Anshei Israel Synagogue is a historic synagogue located in Lisbon, Connecticut, United States. The Orthodox congregation was founded with 15 families and constructed the synagogue in 1936. It was built by George Allen & Sons. The interior is a single room that is lined with five benches before an altar which held the sacred ark. The congregation's membership dwindled throughout the 1940s and 1950s, limiting the services to holidays before finally closing in the early 1980s. Rules in the congregation were not as strictly enforced as in the Old World, as there was no curtain to separate the sexes and distant members were allowed to drive part of the way to its services. The Town of Lisbon took ownership of the property in the 1980s. The synagogue is currently maintained by the Lisbon Historical Society. The synagogue was added to the National Register of Historic Places in 1995.
In the early 1800s of Connecticut, people of the Jewish faith were few, with just twelve persons in the whole of Connecticut. In 1843, Jewish public worship was first permitted after a petition to the Connecticut General Assembly. Early Jewish services were held in private homes or in rented halls and later in the first synagogues, which were usually adapted from churches. Rural synagogues like the Anshei Israel Synagogue were modest structures and "reflect the need of Jewish farming and summer congregations for buildings suitable for worship that were within their limited financial and geographic boundaries."
The land upon which the synagogue was built was donated by Harry Rothenberg around 1936. The congregation, pooled their money to construct the synagogue. Constructed by George Allen & Sons in 1836, the Anshei Israel Synagogue is a 20 feet (6.1 m) by 30 feet (9.1 m) gable-roofed clapboarded building with a 5 feet (1.5 m) by 9 feet (2.7 m) central projecting tower with a Magen David at its top. Flanking the tower on each side is a pair of 2-over-2 windows. Paint remnants show that the sash was previously painted a bright blue.
After passing through the tower, the single room has a platform with an ark at the front. The original altar and sacred ark remains, with the interior concealed by a gold curtain; and a menorah rests on the podium. Chairs and five wooden, backless benches were provided for seating, which was described as "an unusual arrangement in historic Connecticut synagogues". Though the building had electricity, it had no heat or plumbing; though a wood stove was used to provide heat and an outhouse was previously behind the synagogue.
The founding congregation of 15 families came from Poland and Russia and lived in the surrounding towns of Plainfield, Lisbon, Griswold, and Jewett City. Rothenberg became the first cantor of the Anshei Israel Synagogue and the service would continue to serve the Orthodox congregation for decades. The congregation's membership dwindled throughout the 1940s and 1950s, which limited services to holidays. The synagogue finally closed when it could no longer steadily gather a minyin, ten men, in 1987. The town of Lisbon acquired the synagogue in the 1980s from the synagogue's last six members. In 2004, the synagogue was open during "Walking Weekend" events.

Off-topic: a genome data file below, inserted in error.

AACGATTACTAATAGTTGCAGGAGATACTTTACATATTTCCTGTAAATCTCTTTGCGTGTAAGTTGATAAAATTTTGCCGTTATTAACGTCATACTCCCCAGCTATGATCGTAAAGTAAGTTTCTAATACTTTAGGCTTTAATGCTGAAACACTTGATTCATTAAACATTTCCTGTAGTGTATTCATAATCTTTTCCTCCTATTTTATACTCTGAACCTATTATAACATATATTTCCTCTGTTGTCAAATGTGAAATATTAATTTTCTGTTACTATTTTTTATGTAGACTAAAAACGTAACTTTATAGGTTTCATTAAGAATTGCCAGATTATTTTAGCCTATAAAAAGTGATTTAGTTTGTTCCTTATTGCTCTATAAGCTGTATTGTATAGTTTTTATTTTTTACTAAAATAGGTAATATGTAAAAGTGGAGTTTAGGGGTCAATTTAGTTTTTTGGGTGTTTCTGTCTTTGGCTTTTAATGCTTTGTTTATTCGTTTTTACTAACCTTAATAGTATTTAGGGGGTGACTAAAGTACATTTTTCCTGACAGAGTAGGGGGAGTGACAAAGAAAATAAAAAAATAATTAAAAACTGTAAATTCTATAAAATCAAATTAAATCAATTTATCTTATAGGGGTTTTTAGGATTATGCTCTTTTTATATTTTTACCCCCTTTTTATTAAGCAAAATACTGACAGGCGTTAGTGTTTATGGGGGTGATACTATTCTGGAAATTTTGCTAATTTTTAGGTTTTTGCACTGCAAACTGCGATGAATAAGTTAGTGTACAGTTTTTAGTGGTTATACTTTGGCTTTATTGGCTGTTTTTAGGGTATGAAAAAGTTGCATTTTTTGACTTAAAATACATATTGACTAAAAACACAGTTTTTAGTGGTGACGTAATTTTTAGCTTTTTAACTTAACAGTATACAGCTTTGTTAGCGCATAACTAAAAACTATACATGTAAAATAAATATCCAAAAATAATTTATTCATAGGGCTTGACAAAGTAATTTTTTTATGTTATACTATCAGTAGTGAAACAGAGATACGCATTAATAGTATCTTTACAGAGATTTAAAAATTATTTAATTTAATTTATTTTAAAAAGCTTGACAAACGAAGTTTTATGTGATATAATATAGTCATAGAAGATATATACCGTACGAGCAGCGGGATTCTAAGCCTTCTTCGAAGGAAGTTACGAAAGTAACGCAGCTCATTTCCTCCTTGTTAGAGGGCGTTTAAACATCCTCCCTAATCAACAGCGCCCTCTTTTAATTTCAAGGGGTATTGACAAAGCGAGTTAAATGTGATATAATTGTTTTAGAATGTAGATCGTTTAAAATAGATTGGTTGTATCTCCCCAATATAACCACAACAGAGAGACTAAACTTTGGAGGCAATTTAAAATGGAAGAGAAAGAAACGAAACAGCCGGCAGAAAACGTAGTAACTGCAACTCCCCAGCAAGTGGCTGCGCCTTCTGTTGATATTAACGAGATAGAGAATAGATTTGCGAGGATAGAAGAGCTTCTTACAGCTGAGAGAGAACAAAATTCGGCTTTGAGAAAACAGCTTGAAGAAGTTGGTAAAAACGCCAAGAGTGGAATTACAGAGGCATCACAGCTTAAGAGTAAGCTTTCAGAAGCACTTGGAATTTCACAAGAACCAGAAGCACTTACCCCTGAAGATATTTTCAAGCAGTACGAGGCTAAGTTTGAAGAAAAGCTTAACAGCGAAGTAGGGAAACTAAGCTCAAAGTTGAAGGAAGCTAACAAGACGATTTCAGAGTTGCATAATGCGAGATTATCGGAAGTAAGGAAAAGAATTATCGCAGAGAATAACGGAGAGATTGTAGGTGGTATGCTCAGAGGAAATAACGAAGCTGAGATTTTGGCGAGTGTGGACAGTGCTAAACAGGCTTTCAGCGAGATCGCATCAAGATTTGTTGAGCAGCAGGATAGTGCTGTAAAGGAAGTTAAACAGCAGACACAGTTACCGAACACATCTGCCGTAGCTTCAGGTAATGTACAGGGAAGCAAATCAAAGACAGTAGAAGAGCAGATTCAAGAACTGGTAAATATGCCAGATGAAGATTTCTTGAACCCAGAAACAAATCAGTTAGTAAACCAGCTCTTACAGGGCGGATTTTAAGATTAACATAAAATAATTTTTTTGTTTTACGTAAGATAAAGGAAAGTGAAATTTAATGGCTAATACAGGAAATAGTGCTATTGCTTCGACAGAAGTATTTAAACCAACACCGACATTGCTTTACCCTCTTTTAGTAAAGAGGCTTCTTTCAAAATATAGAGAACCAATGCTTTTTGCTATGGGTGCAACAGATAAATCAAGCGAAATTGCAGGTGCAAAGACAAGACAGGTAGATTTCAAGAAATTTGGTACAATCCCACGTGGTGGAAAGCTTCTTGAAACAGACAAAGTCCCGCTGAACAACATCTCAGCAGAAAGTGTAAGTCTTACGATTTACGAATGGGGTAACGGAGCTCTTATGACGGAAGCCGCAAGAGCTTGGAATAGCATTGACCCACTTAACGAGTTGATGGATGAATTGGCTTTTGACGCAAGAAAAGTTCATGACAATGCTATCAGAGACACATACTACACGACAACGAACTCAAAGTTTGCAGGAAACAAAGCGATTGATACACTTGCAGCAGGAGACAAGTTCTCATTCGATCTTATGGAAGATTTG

Caroline Read-Burns, president of the Lisbon Historical Society and Jerome Zuckerbraun, a member of the synagogue, discussed the Orthodox congregation's rules and noted that some rules were not as strictly enforced as in the Old World. As an Orthodox congregation, members were to walk to the synagogue, but some distant members would drive and "walk the last mile or so." The synagogue did not use curtains to separate men and women, as was the norm for Orthodox services in Poland and Russia. The women's seating was at a table on the right side of the sanctuary, near the door. The structure is well-preserved, but not currently in use.
The Anshei Israel Synagogue was added to the National Register of Historic Places in 1995. It is recognized as an architecturally significant example of "a small country Jewish house of worship". Its architecture is the "epitome of simplicity" and it remains an important pre-1945 Jewish house of worship that is in a rural setting and possessing integrity in its design. The Day reflected Read-Burn's comments that the synagogue may "only one of its kind in the country". In 2001, the building was featuring on Connecticut Journal, a program of Connecticut Public Television.
In 2005, the building was in need of some repairs due to neglect and damage from squirrels. The Lisbon Historical Society received a $5,000 grant from the Quinebaug Shetucket National Heritage Corridor to make repairs on the synagogue. Repairs would be done to repair the structure and the electrical wiring would be replaced for free by the students at the Norwich Regional Vocational Technical School.